Evaluating the Market for High-End Medical Devices in Latin America
There’s no question that Latin America can be a tricky market. On the one hand, you have more than 20,000 hospitals in the region, including innovative institutions like Hospital Israelita Albert Einstein in Brazil that utilize cutting-edge technology to treat their patients. On the other hand, significant percentages of hospitals in Latin American countries are public: 58% in Brazil, 61% in Mexico and 51% in both Colombia and Argentina. This typically means tighter budgets and the inability to afford high-end, innovative new equipment and medical devices. In addition, hospitals in Latin America are, on average, 3.5 times smaller than hospitals in the U.S.
This can often pose quandaries for device companies with big plans. Sure, the day-to-day sales strategy for lower-end medical devices is fairly straightforward. But if you have something new, expensive or revolutionary (or all three), you may face challenges in developing an effective sales strategy.
Defining Market Potential for Medical Equipment/Devices in Latin America
Luckily, there are still methods available for getting the data you need for more precise market sizing for innovative but expensive medical devices or equipment in Latin America. Check out the following tips to get started.
Start with “similars.” Develop a list of hospitals that already possess similar equipment to the product you plan to launch, so as to develop a base list.
Analyze attributes. This is trickier, but essential. You’d want to identify the unique characteristics of hospitals that have similar types of equipment. For this you’d need clean data on many hospitals, and then have your team apply linear regression analysis to statistically identify these characteristics.
Widen the net. With unique characteristics established for companies with similar equipment, you’d then have to go further and identify hospitals in Latin America that share these characteristics but DO NOT possess similar equipment: these would be good potential customers.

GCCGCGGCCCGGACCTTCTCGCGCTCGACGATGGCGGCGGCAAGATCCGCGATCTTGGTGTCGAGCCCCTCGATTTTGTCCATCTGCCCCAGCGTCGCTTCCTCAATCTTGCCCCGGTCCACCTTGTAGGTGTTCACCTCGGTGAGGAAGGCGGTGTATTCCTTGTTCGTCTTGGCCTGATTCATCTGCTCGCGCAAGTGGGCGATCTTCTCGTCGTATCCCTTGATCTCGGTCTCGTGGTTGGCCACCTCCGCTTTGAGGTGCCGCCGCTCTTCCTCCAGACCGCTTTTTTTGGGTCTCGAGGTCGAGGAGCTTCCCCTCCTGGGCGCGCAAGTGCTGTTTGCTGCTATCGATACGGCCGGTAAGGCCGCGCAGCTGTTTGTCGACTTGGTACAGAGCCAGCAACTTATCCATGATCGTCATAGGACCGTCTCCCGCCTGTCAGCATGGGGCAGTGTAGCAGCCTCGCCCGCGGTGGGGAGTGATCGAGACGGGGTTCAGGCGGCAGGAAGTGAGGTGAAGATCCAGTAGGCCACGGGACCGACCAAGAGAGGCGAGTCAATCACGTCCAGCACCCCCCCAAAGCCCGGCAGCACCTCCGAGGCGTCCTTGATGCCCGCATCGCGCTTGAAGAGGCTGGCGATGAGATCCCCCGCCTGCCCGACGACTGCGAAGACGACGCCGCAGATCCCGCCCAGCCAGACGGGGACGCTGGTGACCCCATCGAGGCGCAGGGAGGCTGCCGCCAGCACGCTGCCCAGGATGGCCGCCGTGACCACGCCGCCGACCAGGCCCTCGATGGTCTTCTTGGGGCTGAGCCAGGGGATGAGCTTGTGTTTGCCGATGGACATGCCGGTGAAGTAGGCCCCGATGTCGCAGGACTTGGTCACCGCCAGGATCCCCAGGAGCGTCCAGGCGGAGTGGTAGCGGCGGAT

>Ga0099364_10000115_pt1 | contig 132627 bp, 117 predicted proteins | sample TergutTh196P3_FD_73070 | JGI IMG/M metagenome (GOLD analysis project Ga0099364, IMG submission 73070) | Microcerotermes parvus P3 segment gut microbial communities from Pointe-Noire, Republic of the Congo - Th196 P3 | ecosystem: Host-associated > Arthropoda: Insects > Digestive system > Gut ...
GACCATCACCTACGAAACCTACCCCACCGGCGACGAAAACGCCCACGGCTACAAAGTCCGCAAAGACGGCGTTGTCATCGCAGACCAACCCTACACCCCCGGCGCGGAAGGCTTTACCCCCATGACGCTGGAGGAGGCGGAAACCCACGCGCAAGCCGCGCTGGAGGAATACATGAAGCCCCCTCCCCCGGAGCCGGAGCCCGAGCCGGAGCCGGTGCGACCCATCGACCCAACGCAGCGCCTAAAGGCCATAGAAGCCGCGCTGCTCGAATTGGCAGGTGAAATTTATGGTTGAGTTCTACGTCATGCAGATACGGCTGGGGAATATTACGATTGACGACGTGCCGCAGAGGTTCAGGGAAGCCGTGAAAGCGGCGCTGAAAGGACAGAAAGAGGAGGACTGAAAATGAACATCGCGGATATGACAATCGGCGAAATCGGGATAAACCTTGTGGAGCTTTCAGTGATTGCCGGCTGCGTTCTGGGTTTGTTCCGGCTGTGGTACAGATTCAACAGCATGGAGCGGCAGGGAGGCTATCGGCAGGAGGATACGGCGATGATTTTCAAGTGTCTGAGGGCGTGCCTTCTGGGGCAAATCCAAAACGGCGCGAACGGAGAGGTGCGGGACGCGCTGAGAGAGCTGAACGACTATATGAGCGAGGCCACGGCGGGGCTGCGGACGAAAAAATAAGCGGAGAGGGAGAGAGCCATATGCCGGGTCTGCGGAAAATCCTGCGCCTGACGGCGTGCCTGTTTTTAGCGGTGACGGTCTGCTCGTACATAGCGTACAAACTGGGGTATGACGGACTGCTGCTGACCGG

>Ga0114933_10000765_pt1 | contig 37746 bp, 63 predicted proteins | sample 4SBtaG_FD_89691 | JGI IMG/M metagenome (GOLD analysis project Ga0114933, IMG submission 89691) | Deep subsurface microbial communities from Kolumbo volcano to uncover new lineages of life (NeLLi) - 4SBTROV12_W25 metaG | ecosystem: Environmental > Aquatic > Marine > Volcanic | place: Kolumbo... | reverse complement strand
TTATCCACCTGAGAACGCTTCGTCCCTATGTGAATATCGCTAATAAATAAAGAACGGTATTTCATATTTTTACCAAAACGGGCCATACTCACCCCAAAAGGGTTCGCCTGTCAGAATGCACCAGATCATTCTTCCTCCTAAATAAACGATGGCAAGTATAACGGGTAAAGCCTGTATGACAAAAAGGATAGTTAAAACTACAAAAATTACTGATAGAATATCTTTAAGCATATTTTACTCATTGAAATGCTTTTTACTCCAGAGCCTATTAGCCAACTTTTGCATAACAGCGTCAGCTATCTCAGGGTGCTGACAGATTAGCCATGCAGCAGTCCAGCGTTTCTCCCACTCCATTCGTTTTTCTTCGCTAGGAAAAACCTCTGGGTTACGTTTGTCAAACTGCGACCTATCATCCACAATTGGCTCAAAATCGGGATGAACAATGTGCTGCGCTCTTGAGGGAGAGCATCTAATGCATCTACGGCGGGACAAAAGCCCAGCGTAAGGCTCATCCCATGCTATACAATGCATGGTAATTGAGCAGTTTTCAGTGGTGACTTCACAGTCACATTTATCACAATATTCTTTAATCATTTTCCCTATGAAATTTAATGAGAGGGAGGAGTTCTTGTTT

Discover the drivers. With these potential clients, you need to understand their acquisition drivers—what makes them purchase new equipment. So either your business intelligence team or an experienced research partner would have to talk to a representative amount of these potential clients to understand what leads them to purchase new equipment, especially more leading-edge equipment.
Build a target list. Once you’ve gathered the data and analyzed it strategically, you then have a list of potential clients with strong statistical propensity for acquiring the type of equipment you’re launching—and you also know the motivating factors that leads them to buy. With this, you now can develop a solid, market-based launch strategy for your product and improve your chances of closing.
Why This Approach Is Needed
This data-driven approach may be very different from what you’re used to doing, and in fact, this isn’t very common among companies selling medical devices/equipment in Latin America. More often, companies rely on their sales teams’ personal relationships to drive business. This is fine—but as we noted earlier, Latin America’s medical device and equipment market is both promising and challenging. So what has always worked may not work well now as budgets become tighter and competition strengthens. Business intelligence can provide a crucial edge to make the difference to close the sale. We know this because we’ve directly helped medical device manufacturers successfully drive new business with this intelligence-centered approach.
Contact us to find out more about our HospiScope data and how our business intelligence can help you with market assessments, identifying new clients and growing your sales significantly.